But advocates of CP would seem to reject that the first approach is really critical at all, not in a meaningful sense, anyway:

Critical Thinking’s apparent “openness” and impartiality simply enshrine many conventional assumptions as presented by the popular media, traditional textbooks, etc., in a manner that intentionally or not teaches political conformity; particular claims are scrutinized critically, while a less visible set of social norms and practices — including, notably, many particular to the structure and activities of schooling itself — continue to operate invisibly in the background . . .  

But this in turn opens up CP to charges of indoctrination:

. . .  whereas Critical Thinking is quite reluctant to prescribe any particular context for a discussion, Critical Pedagogy shows enthusiasm for a particular one — one that tends to view social matters within a framework of struggles over social justice, the workings of capitalism, and forms of cultural and material oppression. As noted, this favoring of a particular narrative seems to open Critical Pedagogy up to a charge of indoctrination by Critical Thinking: that everything is up for questioning within Critical Pedagogy except the categories and premises of Critical Pedagogy itself.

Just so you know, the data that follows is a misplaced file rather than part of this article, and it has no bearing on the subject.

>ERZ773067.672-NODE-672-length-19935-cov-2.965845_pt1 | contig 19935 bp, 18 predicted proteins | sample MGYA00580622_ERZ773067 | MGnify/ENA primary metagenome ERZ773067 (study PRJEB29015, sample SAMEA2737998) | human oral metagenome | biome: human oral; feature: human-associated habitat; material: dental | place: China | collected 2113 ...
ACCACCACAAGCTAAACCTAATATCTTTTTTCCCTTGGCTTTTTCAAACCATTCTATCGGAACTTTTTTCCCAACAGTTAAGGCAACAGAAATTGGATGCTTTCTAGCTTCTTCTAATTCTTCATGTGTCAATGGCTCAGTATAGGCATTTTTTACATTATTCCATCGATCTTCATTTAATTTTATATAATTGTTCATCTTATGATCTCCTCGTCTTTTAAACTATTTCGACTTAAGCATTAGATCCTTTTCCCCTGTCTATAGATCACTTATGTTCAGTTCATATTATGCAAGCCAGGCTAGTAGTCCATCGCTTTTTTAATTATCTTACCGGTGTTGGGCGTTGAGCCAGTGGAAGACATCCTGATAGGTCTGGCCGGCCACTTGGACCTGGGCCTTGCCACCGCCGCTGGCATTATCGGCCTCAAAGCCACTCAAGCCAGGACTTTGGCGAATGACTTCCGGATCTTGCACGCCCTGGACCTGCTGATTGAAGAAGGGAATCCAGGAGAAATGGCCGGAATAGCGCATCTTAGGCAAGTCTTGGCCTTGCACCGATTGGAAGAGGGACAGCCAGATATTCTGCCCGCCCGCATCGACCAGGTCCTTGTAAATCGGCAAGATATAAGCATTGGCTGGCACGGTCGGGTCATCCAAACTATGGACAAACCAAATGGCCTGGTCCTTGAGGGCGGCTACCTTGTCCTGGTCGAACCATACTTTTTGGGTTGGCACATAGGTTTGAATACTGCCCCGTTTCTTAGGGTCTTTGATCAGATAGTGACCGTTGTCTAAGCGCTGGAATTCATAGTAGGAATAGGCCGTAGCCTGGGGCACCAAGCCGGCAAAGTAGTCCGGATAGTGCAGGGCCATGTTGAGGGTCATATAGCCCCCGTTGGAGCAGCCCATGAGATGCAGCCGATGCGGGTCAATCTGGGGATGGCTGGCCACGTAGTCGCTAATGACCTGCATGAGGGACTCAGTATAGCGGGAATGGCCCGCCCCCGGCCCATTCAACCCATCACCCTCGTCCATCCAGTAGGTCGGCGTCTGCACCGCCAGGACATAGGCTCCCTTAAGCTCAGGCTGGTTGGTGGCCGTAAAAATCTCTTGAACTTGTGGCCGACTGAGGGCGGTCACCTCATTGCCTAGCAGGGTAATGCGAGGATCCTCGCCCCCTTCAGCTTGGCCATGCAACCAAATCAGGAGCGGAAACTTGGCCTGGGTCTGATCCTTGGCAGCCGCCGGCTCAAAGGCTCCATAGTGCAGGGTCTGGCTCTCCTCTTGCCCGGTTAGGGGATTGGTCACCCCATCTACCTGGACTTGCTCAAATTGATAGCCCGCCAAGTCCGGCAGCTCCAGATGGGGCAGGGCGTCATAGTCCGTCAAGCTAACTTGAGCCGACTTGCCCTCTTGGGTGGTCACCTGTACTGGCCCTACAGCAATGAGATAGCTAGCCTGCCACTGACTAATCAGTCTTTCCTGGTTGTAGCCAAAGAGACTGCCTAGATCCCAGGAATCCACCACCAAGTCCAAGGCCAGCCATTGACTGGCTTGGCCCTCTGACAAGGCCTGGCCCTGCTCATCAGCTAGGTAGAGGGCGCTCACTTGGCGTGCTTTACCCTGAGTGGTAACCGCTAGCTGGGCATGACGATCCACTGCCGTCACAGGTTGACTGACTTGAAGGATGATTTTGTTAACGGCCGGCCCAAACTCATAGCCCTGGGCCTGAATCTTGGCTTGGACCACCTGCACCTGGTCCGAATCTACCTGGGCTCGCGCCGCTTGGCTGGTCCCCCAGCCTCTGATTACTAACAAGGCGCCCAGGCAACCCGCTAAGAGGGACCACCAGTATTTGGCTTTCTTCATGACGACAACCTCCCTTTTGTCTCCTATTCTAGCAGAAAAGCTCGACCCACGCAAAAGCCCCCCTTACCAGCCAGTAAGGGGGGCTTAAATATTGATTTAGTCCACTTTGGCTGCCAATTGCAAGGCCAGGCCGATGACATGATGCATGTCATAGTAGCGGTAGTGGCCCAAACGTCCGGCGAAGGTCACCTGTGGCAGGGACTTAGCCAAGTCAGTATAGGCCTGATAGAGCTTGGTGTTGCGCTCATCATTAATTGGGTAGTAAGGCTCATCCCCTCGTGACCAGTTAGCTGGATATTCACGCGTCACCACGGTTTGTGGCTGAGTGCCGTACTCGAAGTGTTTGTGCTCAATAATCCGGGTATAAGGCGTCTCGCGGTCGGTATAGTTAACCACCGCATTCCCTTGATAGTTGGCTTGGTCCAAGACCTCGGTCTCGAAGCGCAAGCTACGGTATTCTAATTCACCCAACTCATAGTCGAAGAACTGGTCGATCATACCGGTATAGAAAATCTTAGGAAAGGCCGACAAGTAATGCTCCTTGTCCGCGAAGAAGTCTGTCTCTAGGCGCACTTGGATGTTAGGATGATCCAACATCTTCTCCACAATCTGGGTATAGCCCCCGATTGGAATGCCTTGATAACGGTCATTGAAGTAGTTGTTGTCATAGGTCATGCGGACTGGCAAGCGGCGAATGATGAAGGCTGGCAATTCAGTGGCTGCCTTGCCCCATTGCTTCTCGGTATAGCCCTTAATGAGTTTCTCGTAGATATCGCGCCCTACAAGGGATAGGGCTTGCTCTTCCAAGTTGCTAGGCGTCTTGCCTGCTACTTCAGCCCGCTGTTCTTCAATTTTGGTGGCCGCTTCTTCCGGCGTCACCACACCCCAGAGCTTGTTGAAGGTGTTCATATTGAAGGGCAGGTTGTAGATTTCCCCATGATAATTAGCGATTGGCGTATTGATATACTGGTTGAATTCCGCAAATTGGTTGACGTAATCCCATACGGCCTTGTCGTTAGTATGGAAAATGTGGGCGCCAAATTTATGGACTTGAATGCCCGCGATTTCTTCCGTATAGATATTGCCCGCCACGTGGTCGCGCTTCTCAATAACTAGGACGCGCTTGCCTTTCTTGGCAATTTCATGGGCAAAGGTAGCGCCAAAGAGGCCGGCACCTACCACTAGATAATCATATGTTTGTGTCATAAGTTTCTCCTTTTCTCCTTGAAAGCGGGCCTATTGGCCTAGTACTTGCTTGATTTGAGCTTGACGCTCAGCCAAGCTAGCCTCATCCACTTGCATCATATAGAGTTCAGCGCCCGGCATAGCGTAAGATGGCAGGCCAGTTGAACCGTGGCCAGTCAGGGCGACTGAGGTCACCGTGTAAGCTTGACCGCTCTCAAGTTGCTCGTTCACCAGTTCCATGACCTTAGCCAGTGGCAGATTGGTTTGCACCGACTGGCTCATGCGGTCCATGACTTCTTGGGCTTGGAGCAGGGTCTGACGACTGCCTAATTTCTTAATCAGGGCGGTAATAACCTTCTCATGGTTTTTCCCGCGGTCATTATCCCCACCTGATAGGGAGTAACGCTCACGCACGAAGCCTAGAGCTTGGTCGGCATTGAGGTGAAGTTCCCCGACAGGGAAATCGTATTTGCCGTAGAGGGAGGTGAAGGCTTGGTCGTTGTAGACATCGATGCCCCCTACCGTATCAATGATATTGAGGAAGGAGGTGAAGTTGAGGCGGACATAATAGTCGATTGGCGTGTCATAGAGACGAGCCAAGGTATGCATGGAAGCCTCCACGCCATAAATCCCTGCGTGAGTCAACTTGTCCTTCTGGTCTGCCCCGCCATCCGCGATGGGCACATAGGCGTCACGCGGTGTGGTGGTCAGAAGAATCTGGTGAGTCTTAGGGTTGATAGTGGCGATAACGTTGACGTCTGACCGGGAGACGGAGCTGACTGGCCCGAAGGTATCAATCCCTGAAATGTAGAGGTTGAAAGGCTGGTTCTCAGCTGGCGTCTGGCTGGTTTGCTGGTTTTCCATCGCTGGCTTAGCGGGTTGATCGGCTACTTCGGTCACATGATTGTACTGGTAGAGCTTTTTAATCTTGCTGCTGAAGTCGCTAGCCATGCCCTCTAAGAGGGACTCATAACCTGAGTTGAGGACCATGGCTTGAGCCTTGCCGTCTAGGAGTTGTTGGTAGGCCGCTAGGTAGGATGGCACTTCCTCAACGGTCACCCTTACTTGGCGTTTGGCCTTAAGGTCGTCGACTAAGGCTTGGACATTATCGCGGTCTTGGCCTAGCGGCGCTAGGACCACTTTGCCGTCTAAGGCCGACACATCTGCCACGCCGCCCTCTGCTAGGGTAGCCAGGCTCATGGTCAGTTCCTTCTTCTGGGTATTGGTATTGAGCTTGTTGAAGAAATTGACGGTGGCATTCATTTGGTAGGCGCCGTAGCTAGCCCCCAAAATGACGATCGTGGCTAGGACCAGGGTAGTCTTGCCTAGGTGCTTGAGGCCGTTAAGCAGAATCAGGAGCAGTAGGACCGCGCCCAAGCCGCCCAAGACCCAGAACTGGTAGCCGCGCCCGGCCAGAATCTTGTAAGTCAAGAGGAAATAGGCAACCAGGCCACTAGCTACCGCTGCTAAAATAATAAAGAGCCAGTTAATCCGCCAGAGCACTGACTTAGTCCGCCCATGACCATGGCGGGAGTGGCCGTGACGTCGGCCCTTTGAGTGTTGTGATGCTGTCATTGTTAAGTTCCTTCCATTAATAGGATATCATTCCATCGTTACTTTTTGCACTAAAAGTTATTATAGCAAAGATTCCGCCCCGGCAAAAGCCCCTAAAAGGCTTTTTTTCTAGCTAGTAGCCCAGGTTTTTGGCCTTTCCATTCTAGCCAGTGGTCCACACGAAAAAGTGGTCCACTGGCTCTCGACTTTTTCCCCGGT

As the authors write, “In short, each of these traditions regards the other as insufficiently critical.

On the other hand — and this is where it gets interesting (and starts to feel very, very modern) — both frameworks have been critiqued for using the framework of rational inquiry itself — valuing only a particularly western way of looking at the world.  This accusation hurts one group more than the other, of course:

After all, advocates of Critical Thinking would hardly feel the accusation of being called “rationalistic” as much of an insult; but for Critical Pedagogy, given its discourse of emancipation, to be accused of being yet another medium of oppression is a sharp rebuke.